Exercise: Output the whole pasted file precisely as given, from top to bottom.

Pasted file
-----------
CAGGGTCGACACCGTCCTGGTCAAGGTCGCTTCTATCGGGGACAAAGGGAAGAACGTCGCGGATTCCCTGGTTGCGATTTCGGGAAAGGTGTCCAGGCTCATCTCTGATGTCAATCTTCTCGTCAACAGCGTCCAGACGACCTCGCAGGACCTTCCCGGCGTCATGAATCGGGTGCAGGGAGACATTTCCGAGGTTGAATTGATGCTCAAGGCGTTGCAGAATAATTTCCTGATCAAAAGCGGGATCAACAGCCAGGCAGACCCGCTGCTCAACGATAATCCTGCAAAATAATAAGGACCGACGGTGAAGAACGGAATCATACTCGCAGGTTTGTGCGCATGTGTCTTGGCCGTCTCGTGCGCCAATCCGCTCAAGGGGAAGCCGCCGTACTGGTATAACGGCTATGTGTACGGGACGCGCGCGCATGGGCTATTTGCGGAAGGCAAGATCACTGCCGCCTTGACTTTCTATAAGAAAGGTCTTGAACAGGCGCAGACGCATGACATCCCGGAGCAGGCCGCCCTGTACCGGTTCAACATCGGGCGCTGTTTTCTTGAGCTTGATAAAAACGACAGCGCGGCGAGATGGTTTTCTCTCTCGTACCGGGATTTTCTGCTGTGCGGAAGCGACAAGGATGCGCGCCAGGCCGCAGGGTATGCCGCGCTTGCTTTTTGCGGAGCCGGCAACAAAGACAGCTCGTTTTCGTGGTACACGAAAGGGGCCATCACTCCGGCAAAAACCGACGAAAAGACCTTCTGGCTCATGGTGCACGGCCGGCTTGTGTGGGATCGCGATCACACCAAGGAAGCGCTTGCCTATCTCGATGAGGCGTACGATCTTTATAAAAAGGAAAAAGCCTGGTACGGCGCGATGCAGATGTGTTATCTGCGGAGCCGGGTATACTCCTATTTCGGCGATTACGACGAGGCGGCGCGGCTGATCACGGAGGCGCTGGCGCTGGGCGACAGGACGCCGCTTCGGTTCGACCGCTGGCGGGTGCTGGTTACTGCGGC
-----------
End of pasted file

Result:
CAGGGTCGACACCGTCCTGGTCAAGGTCGCTTCTATCGGGGACAAAGGGAAGAACGTCGCGGATTCCCTGGTTGCGATTTCGGGAAAGGTGTCCAGGCTCATCTCTGATGTCAATCTTCTCGTCAACAGCGTCCAGACGACCTCGCAGGACCTTCCCGGCGTCATGAATCGGGTGCAGGGAGACATTTCCGAGGTTGAATTGATGCTCAAGGCGTTGCAGAATAATTTCCTGATCAAAAGCGGGATCAACAGCCAGGCAGACCCGCTGCTCAACGATAATCCTGCAAAATAATAAGGACCGACGGTGAAGAACGGAATCATACTCGCAGGTTTGTGCGCATGTGTCTTGGCCGTCTCGTGCGCCAATCCGCTCAAGGGGAAGCCGCCGTACTGGTATAACGGCTATGTGTACGGGACGCGCGCGCATGGGCTATTTGCGGAAGGCAAGATCACTGCCGCCTTGACTTTCTATAAGAAAGGTCTTGAACAGGCGCAGACGCATGACATCCCGGAGCAGGCCGCCCTGTACCGGTTCAACATCGGGCGCTGTTTTCTTGAGCTTGATAAAAACGACAGCGCGGCGAGATGGTTTTCTCTCTCGTACCGGGATTTTCTGCTGTGCGGAAGCGACAAGGATGCGCGCCAGGCCGCAGGGTATGCCGCGCTTGCTTTTTGCGGAGCCGGCAACAAAGACAGCTCGTTTTCGTGGTACACGAAAGGGGCCATCACTCCGGCAAAAACCGACGAAAAGACCTTCTGGCTCATGGTGCACGGCCGGCTTGTGTGGGATCGCGATCACACCAAGGAAGCGCTTGCCTATCTCGATGAGGCGTACGATCTTTATAAAAAGGAAAAAGCCTGGTACGGCGCGATGCAGATGTGTTATCTGCGGAGCCGGGTATACTCCTATTTCGGCGATTACGACGAGGCGGCGCGGCTGATCACGGAGGCGCTGGCGCTGGGCGACAGGACGCCGCTTCGGTTCGACCGCTGGCGGGTGCTGGTTACTGCGGC